State Shelves MBE Set Aside Programs

Kegler Brown Construction Newsletter

Ever since the U.S. Supreme Court's decision throwing out an affirmative action set aside plan in the J.A. Croson case back in 1989, minority set aside plans have come under increased attack and have been declared unconstitutional with great frequency. The City of Columbus Set Aside Plan has been declared unconstitutional by Judge Graham of the U.S. Federal Court here in Columbus. His decision is presently pending on appeal with the Sixth District Court of Appeals in Cincinnati.

Recently, AGC filed another lawsuit before Judge Graham to declare the State of Ohio's Set Aside Program as unconstitutional, in the context of the award of a sizable set aside contract on the Toledo Correctional Project. Judge Graham recently ruled from the bench that the entire State of Ohio Set Aside Program, including both the prime contractor set aside packages and the 7% subcontractor/supplier requirement, was unconstitutional and issued an injunction against the State prohibiting it from enforcing the program in the future. About that same time, the U.S. District Court for the Northern District of Ohio ruled similarly in the Buddie case.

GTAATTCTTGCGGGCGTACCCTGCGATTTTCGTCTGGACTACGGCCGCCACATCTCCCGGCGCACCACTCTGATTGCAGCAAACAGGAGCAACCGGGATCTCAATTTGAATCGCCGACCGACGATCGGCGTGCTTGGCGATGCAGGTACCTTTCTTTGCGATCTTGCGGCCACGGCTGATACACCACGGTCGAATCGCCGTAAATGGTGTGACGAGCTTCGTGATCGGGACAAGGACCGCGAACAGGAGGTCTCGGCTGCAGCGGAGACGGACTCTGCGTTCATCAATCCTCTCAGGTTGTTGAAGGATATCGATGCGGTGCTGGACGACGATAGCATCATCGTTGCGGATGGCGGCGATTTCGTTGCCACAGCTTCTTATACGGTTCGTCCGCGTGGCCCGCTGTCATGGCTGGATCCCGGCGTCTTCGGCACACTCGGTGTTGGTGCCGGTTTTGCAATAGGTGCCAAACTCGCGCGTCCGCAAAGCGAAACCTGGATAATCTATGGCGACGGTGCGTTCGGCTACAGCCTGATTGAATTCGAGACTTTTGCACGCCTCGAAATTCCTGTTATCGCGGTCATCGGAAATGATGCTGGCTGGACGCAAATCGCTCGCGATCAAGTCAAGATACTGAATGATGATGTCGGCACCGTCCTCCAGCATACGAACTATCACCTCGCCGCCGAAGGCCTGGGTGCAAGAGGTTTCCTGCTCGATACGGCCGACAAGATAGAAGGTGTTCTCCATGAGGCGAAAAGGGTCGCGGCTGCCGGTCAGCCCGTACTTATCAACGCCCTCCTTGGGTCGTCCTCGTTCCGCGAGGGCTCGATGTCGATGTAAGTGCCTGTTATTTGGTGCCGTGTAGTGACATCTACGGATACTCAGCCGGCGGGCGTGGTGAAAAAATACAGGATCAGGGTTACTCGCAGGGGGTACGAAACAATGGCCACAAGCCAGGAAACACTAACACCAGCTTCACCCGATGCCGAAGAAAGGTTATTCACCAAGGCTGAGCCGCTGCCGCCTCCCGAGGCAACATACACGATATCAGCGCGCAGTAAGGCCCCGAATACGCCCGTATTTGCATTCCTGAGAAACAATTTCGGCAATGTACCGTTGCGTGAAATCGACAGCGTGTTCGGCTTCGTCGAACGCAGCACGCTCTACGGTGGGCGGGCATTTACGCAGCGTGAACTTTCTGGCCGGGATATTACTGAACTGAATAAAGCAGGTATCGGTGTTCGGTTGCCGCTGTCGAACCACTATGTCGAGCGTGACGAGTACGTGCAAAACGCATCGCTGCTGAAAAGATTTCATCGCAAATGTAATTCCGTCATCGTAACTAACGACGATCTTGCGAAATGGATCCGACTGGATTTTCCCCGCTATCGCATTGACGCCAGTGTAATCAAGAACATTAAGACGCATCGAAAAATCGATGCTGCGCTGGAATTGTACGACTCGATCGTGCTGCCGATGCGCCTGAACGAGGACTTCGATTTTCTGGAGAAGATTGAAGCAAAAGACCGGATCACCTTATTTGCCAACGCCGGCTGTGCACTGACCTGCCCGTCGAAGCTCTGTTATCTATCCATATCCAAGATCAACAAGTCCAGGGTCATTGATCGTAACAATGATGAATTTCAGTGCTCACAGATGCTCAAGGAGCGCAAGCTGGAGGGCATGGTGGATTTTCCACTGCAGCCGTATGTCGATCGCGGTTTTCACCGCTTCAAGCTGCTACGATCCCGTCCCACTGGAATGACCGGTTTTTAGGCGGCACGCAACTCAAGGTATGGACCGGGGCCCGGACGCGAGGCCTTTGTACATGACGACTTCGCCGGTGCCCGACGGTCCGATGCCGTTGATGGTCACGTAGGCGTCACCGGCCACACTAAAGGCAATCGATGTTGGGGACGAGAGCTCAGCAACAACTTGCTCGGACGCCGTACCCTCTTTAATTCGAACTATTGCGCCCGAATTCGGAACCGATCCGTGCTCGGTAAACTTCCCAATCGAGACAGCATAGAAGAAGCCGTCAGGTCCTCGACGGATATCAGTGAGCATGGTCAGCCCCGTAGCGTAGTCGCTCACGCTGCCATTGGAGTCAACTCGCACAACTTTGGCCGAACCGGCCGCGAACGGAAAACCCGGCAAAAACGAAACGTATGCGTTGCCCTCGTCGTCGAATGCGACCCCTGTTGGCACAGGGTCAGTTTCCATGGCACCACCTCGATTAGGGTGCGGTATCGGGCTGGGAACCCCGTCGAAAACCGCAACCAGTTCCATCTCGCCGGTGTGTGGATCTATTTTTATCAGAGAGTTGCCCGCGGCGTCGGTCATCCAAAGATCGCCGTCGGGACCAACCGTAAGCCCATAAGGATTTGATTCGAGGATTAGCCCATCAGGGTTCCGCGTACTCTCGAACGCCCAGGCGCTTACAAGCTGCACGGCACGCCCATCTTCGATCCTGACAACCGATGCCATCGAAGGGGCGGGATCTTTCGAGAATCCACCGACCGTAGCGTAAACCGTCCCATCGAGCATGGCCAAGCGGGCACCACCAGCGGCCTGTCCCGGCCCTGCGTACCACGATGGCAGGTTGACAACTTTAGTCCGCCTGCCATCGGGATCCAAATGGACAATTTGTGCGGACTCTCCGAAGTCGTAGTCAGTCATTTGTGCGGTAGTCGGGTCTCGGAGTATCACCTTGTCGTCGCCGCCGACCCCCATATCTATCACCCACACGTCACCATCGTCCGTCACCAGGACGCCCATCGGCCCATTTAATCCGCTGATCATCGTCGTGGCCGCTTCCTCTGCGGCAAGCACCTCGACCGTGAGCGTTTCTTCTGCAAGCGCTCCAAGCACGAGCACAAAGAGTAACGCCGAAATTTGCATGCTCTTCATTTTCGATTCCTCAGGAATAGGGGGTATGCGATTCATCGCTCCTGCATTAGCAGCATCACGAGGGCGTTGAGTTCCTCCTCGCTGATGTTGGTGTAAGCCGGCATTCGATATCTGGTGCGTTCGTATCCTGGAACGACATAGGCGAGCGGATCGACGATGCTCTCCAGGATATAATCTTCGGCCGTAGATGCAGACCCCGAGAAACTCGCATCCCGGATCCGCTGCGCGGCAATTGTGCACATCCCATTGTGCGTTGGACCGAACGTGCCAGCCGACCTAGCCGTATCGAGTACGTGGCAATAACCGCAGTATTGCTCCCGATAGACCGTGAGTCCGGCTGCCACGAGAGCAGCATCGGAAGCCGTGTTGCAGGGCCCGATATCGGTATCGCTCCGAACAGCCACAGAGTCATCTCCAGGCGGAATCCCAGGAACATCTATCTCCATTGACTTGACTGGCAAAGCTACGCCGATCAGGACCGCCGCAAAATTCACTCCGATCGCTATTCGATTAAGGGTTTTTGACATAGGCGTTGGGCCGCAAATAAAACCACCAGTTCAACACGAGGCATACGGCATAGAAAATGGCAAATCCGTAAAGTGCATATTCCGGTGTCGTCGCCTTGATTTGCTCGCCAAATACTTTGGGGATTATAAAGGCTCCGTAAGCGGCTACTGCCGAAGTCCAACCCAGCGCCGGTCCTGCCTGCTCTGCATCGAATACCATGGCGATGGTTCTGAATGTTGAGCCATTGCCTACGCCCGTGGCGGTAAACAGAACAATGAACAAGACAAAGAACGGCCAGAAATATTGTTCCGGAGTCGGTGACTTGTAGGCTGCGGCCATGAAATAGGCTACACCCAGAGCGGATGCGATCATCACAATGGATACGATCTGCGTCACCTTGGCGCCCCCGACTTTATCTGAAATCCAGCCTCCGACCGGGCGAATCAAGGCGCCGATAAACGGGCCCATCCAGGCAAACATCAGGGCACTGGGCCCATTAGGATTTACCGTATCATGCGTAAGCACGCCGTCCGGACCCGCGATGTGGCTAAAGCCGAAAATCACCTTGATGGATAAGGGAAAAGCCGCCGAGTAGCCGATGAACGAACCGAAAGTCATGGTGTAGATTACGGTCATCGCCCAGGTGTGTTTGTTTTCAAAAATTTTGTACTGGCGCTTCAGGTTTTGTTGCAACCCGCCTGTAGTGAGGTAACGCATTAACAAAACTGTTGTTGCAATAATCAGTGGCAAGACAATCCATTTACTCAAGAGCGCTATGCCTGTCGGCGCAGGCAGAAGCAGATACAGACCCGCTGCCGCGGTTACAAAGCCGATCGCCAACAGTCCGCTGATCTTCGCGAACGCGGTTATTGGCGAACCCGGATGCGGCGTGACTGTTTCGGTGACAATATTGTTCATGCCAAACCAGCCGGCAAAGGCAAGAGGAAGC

In view of these decisions, the State of Ohio's MBE Set Aside Plan appears to be in ruins until some appellate court rules otherwise, which appears unlikely in view of the rigorous legal standards being applied to set-aside programs since the U.S. Supreme Court ruling in the J.A. Croson case.

My most recent information is that the State of Ohio, through the Attorney General's Office, is not going to seek a stay of Judge Graham's decision, which means that his decision will stand while the matter remains pending on appeal. This means, as a practical matter, that the State will not be able to insist upon MBE compliance in bidding work until further notice.

The State has recently removed all references to MBE compliance in its Contract Documents.

This abolishment of the Set Aside Program applies not only to prime contract packages, but also the 7% standard for subcontractor and supplier participation.

This decision does not change the requirements of the Federal Set Aside Program on Federal projects, which is continuing. In fact, many Federal projects are implementing a 10% preference in bidding for minority firms.